Facebook said it had worked with cryptographers to prevent unwanted guests from dropping into chats. While the new features will launch for some users in the UK on Friday, it will take several weeks for the update to reach all Facebook members. View original tweet on Twitter Video-calling services have seen a sharp rise in use during the coronavirus pandemic.
Facebook said video-calling on Messenger had doubled since last year, in areas most affected by coronavirus. Rival app Zoom saw daily active users grow to million in April.
And Houseparty, owned by Fortnite-maker Epic Games, was downloaded more than two million times at the beginning of March, as the first major US cities issued stay-at-home orders. Some apps, such as Microsoft Teams, have offered premium features for free during the pandemic.
Facebook's new Messenger Rooms feature was introduced in a blog post by chief executive Mark Zuckerberg, a move usually reserved for its biggest product launches. New features Like Houseparty, Messenger Rooms will let people drop in and out of group video chats while the "room" is open.
Amegican Hegeman, vice president of news feed for Facebook, said the company wanted to recreate the "serendipity" that happens in the physical world, something he claimed video-conferencing competitors did not do. People creating a Messenger Room will be able to keep their room private, block unwanted participants and send invitations to people who are not on Facebook.
Participants will be able to use augmented reality filters and change their background in real-time.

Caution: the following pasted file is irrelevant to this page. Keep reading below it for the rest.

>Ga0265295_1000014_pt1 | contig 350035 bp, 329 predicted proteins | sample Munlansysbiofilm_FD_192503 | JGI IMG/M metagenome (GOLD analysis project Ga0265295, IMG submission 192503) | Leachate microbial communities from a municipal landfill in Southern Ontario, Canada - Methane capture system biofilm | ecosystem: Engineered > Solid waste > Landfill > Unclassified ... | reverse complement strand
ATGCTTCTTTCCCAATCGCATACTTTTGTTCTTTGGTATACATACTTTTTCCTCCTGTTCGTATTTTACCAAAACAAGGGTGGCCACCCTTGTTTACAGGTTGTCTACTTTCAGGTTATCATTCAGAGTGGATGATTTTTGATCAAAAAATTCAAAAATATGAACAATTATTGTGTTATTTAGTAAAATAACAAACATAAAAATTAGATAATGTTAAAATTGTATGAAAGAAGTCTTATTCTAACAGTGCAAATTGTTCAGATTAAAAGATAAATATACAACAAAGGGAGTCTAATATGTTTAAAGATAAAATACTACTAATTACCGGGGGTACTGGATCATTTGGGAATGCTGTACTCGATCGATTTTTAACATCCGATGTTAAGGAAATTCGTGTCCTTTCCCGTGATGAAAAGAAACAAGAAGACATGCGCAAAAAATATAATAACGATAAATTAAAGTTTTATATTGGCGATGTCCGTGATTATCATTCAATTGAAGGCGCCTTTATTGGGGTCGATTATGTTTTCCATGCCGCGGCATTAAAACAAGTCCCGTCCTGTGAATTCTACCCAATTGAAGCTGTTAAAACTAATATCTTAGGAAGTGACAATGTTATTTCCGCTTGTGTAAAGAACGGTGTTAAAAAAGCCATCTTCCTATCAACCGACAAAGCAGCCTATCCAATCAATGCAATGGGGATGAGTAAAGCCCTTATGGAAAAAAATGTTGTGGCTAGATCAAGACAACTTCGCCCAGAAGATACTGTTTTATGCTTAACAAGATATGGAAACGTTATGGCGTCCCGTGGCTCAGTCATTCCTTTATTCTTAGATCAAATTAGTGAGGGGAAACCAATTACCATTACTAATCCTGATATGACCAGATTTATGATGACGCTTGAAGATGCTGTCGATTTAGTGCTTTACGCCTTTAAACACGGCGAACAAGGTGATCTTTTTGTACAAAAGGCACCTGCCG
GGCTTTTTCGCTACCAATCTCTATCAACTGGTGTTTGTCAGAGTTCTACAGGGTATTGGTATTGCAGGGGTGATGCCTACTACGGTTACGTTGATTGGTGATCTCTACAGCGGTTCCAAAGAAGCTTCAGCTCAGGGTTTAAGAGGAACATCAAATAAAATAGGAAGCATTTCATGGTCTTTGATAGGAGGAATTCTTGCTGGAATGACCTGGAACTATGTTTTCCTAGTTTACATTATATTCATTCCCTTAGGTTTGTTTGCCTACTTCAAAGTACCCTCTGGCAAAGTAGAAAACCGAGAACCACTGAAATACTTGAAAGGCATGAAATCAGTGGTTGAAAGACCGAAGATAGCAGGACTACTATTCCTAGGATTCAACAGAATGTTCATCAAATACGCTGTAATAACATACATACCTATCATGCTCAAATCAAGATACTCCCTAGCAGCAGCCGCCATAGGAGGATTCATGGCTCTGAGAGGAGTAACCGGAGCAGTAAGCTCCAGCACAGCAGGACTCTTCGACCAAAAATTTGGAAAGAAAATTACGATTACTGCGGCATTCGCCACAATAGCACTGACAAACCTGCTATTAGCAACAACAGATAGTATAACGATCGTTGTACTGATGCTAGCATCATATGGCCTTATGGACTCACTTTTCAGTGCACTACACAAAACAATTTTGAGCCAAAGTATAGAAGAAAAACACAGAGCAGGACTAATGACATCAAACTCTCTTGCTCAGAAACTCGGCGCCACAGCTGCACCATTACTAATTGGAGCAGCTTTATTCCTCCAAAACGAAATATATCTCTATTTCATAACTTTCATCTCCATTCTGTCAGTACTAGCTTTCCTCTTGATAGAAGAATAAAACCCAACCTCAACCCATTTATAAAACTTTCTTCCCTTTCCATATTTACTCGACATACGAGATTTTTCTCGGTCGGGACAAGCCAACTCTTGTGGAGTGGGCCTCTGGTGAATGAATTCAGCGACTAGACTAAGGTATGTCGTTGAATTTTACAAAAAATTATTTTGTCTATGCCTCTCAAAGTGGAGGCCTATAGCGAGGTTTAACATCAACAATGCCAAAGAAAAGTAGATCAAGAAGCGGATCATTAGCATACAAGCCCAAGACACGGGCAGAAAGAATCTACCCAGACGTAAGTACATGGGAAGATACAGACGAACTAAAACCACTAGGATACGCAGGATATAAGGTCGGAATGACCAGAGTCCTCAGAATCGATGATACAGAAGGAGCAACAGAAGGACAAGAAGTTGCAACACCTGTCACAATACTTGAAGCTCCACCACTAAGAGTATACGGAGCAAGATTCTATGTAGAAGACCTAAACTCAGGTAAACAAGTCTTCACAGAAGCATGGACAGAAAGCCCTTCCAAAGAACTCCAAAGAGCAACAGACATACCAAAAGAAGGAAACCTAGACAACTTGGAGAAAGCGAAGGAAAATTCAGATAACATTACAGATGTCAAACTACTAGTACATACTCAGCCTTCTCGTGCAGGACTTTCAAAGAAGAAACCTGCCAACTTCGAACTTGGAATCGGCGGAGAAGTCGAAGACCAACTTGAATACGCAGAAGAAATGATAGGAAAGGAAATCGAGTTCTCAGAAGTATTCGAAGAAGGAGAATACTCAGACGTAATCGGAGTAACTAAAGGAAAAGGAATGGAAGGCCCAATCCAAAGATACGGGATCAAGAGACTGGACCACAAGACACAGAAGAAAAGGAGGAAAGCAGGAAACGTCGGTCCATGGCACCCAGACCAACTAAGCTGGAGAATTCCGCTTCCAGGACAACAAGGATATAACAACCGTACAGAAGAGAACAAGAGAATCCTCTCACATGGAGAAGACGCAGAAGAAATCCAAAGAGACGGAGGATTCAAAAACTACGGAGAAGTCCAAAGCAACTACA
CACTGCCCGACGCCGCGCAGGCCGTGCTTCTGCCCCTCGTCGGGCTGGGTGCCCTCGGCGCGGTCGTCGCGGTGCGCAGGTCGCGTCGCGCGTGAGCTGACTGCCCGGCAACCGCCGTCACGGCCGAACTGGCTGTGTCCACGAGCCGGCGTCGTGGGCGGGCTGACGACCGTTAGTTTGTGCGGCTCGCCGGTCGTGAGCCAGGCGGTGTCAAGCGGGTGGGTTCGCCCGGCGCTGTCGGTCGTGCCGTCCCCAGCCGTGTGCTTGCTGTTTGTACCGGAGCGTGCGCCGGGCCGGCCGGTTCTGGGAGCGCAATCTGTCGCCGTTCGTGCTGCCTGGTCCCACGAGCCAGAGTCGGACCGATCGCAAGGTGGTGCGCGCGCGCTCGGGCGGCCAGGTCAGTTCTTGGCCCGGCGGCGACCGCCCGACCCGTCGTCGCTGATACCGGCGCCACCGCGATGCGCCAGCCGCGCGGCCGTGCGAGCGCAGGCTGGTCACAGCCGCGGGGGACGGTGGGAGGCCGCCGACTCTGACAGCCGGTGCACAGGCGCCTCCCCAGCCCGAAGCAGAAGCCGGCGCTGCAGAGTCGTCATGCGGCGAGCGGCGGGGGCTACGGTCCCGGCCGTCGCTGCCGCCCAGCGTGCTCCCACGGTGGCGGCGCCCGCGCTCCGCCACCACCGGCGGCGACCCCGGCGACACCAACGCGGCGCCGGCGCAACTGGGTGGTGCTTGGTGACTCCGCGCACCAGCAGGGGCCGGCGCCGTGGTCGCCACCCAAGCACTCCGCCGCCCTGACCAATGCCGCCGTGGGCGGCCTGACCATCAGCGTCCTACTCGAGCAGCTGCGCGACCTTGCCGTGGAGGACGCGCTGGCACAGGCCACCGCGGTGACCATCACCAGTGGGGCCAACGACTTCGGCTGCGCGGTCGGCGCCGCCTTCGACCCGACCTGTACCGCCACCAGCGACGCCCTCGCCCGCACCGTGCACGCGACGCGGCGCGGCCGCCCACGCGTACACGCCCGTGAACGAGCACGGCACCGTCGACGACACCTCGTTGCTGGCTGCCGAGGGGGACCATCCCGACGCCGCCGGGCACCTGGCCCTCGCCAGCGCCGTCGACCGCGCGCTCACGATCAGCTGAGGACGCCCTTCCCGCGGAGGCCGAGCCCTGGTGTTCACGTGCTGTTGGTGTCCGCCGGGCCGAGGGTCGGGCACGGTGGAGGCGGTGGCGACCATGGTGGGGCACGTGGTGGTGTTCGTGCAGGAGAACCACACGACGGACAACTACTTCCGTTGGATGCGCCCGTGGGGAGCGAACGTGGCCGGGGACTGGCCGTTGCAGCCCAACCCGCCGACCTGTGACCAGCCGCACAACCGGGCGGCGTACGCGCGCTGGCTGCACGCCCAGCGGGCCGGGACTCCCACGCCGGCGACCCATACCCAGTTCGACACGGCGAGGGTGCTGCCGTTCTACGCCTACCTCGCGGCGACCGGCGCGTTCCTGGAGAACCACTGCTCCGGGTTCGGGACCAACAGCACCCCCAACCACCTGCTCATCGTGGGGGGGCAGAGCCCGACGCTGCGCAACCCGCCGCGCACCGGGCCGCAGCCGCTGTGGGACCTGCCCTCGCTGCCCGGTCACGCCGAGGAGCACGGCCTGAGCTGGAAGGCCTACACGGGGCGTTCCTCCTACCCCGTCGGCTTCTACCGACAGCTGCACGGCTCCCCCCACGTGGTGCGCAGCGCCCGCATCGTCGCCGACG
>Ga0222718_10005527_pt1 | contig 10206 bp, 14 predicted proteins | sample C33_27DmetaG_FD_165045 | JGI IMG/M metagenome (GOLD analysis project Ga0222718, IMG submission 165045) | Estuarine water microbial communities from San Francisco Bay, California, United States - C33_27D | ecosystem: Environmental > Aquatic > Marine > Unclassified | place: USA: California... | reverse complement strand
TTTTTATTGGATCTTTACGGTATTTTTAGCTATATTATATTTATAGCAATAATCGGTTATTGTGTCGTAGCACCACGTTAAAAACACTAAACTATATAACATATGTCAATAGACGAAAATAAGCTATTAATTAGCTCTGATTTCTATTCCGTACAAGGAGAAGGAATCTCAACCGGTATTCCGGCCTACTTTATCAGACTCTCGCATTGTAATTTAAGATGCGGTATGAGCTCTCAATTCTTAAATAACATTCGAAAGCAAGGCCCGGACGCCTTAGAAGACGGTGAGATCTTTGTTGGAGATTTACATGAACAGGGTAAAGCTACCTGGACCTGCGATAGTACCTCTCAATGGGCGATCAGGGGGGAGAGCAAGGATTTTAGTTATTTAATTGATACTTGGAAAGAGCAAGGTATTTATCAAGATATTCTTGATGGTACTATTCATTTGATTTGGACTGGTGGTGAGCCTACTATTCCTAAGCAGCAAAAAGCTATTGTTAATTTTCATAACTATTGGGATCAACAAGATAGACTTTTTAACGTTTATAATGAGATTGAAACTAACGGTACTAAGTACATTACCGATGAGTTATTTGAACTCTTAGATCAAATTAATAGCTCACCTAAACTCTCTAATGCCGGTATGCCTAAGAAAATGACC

Publicly discoverable rooms will be listed at the top of the Facebook news feed. Participants will be able to use augmented reality filters and change their background in real-time. Publicly discoverable rooms will be listed at the top of the Facebook news feed. The service was tested in Argentina and Poland, where Facebook Messenger cha heavily used.
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During testing, rooms could support 17 to 20 participants at a time, but Facebook said that would grow to 50 over the coming weeks. Zoom has been working to prevent "zoombombing", which is when uninvited guests drop into video calls.
Often they shout abuse or share pornography. Stephane Taine, director of product for Messenger, said avoiding this issue was "top of mind" for Facebook.
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The company worked with cryptographers to make the links for the Messenger Rooms difficult for hackers to guess. At launch, the chats will not be end-to-end encrypted.
Mr Taine said he hoped to add end-to-end encryption in the future. Facebook stressed it would not listen to or monitor video calls on its platforms.
However, the social media giant will still gather data on when users open a Messenger Room. The company said that data would be used to improve the product and the overall Facebook experience.